The Epsilon Geminids meteor shower takes place within the boundaries constellation of Gemini. The meteor shower occurs between Oct 14 - Oct 27 with the peak occurring on the Oct 18 every year.
The Solar Longitude (Abbrev: S.L., λ ☉) is 198 degrees, this value is the the date of maximum activity. It is measured as a degree with zero degree indicating spring equinox (roughly March 21st/22nd). 90 is the Summer Solstice, 180 is the Autumn Equinox and 270 is the Winter Solstice. This degree is independent of the calender. AMS .
The coordinates can also be determined by the Right Ascension (93.8) and the Declination (28.1).
The Zenith Hourly Rate or how many you expect to see during the hour is 2. The ZHR can radically increase if the comet or associated object is close by. The speed/velocity of the Meteor Shower particles is 70 km/s. The population index of the meteor shower is 3. The population index refers to the magnitude distribution of the meteorites, the smaller the index, the brighter the meteors are, the higher, the dimmer the meteors are. For this particular meteor shower, bright meteors are more frequent.
Compared to the Geminids which occur in December, this meteor shower is more low key. It has a low rate of about one or two, not the type of meteor shower you should be looking out for if its cold where you are, there are better showers to look out for such as the "sister" shower in December. The radiant point is situated near Mebsuta, also known as Epsilon Gemini which gives the meteor shower it name. The star is the large spot in the crotch of the nearest twin.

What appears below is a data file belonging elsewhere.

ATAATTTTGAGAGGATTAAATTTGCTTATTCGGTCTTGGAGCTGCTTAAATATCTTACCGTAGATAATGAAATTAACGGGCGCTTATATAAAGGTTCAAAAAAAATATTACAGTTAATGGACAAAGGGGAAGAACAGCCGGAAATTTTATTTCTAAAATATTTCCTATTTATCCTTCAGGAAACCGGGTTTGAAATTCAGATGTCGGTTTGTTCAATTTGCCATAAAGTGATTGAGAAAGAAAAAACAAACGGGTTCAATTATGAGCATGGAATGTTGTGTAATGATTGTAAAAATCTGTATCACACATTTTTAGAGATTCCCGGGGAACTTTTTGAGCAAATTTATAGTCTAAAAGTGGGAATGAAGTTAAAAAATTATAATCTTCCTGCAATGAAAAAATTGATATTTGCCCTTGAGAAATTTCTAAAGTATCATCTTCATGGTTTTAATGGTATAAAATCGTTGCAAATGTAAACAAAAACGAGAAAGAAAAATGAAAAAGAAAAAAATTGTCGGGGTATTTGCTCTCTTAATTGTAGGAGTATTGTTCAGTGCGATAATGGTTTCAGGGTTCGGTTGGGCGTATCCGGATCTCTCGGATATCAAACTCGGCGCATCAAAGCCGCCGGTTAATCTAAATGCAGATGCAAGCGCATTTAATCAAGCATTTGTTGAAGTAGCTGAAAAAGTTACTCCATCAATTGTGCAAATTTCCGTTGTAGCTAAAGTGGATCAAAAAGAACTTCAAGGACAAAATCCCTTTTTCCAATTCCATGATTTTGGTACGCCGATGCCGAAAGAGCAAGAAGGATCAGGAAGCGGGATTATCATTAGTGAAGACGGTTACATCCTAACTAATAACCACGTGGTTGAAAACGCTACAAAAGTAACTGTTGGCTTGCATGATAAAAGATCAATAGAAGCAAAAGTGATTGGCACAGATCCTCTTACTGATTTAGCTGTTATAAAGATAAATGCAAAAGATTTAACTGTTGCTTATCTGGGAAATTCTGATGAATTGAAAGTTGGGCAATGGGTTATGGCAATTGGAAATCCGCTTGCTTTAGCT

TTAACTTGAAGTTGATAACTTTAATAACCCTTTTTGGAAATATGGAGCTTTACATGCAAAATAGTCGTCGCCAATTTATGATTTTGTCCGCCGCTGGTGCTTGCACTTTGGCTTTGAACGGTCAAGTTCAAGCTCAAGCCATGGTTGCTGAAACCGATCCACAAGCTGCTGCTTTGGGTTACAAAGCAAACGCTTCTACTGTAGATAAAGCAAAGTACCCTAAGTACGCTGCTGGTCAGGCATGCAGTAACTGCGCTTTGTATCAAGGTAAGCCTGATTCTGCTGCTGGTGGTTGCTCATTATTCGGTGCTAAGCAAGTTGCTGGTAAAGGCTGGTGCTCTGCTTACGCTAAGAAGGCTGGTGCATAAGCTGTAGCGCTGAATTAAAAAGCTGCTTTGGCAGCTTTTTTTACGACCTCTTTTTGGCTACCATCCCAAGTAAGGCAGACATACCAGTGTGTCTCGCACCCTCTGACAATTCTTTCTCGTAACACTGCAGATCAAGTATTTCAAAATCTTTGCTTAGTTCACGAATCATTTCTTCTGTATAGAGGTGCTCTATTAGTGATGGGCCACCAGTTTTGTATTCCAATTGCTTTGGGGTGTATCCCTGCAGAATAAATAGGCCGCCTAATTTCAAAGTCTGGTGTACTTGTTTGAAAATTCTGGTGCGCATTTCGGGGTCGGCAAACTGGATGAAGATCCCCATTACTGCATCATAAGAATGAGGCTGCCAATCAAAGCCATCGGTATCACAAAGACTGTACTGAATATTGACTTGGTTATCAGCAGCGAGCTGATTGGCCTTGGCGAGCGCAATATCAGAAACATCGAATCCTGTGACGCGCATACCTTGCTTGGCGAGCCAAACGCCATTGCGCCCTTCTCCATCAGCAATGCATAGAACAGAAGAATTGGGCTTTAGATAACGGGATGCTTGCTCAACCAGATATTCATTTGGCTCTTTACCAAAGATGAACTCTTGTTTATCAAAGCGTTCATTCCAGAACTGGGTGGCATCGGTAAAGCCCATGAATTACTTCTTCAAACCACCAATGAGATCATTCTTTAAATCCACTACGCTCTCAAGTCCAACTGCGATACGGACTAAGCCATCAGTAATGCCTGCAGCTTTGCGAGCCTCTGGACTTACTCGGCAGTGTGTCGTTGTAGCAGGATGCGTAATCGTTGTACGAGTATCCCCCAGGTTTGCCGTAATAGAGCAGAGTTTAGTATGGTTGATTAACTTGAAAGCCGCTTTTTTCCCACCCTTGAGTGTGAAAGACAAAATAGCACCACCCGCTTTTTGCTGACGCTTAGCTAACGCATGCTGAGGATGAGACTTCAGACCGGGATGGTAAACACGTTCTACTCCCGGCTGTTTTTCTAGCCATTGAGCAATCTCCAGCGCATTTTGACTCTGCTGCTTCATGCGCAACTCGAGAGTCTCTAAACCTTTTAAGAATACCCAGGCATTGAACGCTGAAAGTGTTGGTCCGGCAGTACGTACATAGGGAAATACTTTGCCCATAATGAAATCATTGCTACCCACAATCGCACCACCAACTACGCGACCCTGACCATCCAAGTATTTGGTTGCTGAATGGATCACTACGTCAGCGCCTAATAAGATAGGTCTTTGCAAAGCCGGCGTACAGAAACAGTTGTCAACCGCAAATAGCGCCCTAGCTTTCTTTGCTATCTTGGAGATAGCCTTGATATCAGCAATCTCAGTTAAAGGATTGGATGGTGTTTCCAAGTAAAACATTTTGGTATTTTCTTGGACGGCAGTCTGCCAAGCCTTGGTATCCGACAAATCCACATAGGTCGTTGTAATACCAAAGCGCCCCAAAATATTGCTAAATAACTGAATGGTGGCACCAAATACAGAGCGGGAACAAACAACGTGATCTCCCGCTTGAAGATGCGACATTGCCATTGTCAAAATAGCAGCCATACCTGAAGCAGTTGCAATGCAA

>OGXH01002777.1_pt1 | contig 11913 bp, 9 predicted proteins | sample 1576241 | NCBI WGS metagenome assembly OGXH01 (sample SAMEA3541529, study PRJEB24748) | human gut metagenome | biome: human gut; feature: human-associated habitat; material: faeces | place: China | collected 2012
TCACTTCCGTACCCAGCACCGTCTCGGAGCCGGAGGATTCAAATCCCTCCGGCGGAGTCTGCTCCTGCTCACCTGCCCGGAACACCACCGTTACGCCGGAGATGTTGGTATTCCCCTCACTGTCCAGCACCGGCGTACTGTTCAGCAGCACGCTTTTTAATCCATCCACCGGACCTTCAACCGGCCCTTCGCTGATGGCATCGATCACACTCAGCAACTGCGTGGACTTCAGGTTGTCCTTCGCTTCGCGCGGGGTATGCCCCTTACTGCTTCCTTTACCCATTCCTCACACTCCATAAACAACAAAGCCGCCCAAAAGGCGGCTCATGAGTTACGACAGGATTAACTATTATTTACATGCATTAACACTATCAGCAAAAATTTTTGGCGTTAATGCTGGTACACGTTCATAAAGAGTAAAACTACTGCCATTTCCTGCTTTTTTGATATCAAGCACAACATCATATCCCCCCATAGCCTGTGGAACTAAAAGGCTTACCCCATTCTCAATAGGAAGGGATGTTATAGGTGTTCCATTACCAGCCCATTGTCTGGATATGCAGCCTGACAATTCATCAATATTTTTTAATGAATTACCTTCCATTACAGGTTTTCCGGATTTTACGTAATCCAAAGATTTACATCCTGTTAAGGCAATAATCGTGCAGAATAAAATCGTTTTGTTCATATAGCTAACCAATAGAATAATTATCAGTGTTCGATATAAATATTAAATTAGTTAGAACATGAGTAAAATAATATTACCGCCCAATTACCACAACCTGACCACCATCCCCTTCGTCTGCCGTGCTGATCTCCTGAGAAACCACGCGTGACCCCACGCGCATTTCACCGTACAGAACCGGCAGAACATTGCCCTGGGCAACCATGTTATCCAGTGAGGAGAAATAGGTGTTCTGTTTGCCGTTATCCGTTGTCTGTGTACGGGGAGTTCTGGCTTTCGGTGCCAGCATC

Another meteor shower that is also on at that time is the Orionids in the nearby constellation. If you don't known your Mebsuta from your Rigel, you could end up looking at the wrong one.
Its easier to see the Epsilon Geminids in the northern hemisphere as the constellation will appear early in the evening. The radiant point will appear at about 10pm in a north-easterly direction. The meteor shower should remain visible until morning the next day.
The Epsilon Geminids will first appear in the sky to the west of Epsilon Geminorum, Over the course of the night, the meteor shower radiant point will move in a seemingly diagonal south direction towards Iota Geminorum where it will then disappear.
The best time to see it is about from after one o'clock in the morning when it will appear on the horizon in a north easterly direction. It will remain visible until sunlight.
|Closest Star to Radiant Point||Mebsuta|
|Peak Activity Date||Oct 18|
|Activity Period||Oct 14 - Oct 27|
|Solar Longitude / λ ☉||198 °|
|Zenith Hourly Rate||2|
The image showing the location of Epsilon Geminids was generated using the free application Night Vision.
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